The incoming Trump Administration will be looking for bilateral trade deal partners in this new year, assuming the US President-elect ditches America’s involvement in the Trans-Pacific Partnership deal, as he’s announced. President-elect Donald Trump says his administration will pursue bilateral deals, after rejecting TPP, and American Farm Bureau trade adviser Dave Salmonsen says a handful of countries are ripe for talks.
We’d still be interested in doing a bilateral deal with Japan, a large trading partner capable of improvement,” he said. “We had a lot of good provisions in the TPP with Japan and we’d like to save some of those and find a way to make those move ahead. Vietnam also is a country we would like to do a deal with. Lots of opportunities there, especially in meat products.”
China, not a TPP member, is the biggest player in the region.
“That’s something I think people would be interested in pursuing. It will take its share of time and there are a lot of issues to be dealt with, but certainly China is always right there at the top of any list in the Asia Pacific region.”
Other countries that might increase the value of US agricultural exports include Indonesia, the Philippines, and Taiwan.
“We’ve had some issues with getting pork imports into Taiwan,” Salmonsen explained. “We’d like that improved. Whether those issues on specific commodities rise to the level on wanting to go ahead with a full-blown trade agreement, but certainly a place in the Asia Pacific where agriculture definitely has a trading interest.”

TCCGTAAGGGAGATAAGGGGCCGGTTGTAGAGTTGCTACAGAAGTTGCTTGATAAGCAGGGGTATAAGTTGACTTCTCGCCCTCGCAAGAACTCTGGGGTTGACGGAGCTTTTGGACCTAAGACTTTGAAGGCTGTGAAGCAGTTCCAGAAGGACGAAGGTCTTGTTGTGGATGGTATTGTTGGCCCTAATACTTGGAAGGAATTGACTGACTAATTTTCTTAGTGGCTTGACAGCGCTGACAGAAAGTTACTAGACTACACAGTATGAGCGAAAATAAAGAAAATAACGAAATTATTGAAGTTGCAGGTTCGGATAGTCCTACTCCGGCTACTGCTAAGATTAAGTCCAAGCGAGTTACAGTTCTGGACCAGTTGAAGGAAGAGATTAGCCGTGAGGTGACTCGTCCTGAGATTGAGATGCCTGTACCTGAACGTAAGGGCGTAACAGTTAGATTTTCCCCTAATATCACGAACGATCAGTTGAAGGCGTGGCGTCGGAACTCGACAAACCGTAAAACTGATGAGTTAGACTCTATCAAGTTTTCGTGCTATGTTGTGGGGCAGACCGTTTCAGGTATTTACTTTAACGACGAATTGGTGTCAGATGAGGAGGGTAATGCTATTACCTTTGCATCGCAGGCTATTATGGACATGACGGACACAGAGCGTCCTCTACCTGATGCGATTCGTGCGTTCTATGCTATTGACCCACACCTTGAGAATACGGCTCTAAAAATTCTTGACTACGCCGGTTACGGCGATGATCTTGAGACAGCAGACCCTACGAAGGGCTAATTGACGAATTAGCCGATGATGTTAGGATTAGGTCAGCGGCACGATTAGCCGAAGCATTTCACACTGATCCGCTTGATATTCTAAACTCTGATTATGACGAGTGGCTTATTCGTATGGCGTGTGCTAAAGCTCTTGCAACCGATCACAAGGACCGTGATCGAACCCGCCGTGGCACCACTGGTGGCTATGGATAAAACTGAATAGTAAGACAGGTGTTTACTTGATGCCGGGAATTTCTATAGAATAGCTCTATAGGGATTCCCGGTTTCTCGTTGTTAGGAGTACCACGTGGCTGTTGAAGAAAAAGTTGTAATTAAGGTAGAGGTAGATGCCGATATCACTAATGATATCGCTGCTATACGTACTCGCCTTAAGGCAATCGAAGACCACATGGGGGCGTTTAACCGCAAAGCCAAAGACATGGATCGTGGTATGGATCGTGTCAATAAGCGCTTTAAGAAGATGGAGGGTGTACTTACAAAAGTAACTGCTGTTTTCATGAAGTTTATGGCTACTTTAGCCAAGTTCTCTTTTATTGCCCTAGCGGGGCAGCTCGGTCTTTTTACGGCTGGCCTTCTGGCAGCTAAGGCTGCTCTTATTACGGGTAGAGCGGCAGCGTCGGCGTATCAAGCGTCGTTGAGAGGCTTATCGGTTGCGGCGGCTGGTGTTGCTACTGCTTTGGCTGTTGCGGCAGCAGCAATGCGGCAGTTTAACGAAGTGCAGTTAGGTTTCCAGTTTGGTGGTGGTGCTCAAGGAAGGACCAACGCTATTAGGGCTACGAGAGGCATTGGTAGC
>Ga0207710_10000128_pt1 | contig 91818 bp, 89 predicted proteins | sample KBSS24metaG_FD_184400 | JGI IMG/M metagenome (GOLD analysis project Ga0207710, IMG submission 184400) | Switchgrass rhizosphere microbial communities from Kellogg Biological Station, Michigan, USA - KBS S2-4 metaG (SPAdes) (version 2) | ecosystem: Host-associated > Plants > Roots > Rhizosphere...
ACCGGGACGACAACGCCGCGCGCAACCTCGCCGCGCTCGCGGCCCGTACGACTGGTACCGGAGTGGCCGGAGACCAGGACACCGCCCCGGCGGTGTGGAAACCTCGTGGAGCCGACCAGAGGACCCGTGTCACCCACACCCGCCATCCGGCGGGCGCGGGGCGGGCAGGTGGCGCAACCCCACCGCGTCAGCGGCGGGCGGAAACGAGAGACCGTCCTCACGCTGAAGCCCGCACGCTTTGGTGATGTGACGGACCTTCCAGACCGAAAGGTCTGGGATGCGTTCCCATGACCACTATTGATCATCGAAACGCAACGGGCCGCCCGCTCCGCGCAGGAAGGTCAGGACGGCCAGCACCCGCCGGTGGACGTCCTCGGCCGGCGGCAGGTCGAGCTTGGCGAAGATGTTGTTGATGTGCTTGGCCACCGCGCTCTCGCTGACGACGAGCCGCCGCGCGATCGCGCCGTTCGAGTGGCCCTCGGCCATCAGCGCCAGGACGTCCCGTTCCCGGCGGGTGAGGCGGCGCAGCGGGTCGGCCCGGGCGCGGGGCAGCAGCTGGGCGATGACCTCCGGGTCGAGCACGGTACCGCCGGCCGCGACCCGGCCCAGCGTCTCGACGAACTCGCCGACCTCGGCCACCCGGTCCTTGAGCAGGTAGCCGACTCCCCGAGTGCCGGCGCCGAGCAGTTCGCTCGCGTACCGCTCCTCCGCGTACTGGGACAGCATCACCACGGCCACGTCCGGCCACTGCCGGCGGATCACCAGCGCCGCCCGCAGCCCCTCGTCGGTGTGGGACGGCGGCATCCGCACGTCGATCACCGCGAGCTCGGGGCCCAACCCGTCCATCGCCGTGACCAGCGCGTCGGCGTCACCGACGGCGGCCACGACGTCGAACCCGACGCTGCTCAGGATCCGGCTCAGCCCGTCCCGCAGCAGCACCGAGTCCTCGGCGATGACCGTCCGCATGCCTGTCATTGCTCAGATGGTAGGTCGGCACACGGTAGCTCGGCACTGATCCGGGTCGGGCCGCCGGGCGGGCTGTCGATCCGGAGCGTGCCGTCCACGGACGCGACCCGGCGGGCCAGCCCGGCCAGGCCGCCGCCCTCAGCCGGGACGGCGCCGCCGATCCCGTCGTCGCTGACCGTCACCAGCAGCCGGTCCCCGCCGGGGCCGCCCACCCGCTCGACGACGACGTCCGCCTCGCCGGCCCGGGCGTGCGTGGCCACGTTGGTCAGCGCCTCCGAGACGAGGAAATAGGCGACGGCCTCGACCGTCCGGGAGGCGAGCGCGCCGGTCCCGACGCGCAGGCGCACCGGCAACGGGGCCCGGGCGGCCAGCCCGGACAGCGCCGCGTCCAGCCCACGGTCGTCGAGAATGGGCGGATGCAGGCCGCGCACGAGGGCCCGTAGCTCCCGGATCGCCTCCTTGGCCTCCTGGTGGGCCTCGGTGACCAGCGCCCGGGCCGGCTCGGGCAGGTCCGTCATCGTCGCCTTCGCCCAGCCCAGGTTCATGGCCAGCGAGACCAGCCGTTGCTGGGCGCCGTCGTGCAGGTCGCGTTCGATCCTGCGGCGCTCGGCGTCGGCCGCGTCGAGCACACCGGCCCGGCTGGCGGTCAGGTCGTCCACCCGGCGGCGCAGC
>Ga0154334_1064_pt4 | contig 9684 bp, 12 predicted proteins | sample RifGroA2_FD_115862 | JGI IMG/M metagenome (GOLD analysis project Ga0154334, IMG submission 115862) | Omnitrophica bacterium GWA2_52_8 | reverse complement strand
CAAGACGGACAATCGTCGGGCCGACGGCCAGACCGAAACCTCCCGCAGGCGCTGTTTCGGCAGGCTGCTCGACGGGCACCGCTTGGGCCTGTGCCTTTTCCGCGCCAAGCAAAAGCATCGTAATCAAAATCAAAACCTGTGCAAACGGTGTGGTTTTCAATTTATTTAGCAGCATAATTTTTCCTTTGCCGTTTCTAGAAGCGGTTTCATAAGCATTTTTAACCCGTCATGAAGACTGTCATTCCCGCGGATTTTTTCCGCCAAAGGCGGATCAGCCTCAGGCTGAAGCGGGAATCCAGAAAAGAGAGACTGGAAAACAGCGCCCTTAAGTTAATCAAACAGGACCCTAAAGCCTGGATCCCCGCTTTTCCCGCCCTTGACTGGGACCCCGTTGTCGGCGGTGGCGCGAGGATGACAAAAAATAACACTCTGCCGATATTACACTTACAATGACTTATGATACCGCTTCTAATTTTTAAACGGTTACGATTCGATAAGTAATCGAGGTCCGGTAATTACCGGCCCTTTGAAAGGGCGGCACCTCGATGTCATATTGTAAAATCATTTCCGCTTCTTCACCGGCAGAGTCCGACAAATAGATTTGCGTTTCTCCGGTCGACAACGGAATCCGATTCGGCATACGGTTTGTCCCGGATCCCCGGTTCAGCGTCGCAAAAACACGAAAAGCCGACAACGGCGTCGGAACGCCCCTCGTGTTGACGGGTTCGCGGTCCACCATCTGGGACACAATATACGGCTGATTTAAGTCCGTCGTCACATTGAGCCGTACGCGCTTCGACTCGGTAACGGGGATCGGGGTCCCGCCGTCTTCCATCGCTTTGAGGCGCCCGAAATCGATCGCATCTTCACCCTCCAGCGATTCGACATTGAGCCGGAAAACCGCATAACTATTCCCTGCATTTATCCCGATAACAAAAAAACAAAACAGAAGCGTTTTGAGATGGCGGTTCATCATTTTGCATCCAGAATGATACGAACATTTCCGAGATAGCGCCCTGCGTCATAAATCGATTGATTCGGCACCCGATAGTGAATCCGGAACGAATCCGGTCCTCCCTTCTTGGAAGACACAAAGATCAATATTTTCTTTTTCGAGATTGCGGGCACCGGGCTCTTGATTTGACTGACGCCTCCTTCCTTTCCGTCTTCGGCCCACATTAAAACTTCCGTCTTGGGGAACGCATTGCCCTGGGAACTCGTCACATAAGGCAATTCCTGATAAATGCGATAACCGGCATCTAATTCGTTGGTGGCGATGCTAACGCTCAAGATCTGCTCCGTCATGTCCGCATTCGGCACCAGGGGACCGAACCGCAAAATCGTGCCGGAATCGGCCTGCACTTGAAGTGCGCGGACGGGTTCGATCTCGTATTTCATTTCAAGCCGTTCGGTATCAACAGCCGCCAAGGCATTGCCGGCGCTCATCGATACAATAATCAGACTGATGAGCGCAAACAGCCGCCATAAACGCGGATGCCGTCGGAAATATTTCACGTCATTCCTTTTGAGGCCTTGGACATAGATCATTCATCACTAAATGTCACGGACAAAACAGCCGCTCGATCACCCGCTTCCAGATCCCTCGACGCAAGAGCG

Another question for the new administration is who will lead trade negotiations? Today that question was answered as President-elect Trump announced that he intends to nominate Robert Lighthizer as U.S. Trade Representative. Ambassador Lighthizer served under President Ronald Reagan as Deputy United States Trade Representative, playing a major role in developing trade policy for the Reagan Administration and negotiating roughly two dozen bilateral international agreements on a variety of topics from steel to grain.
Source: NAFB News Service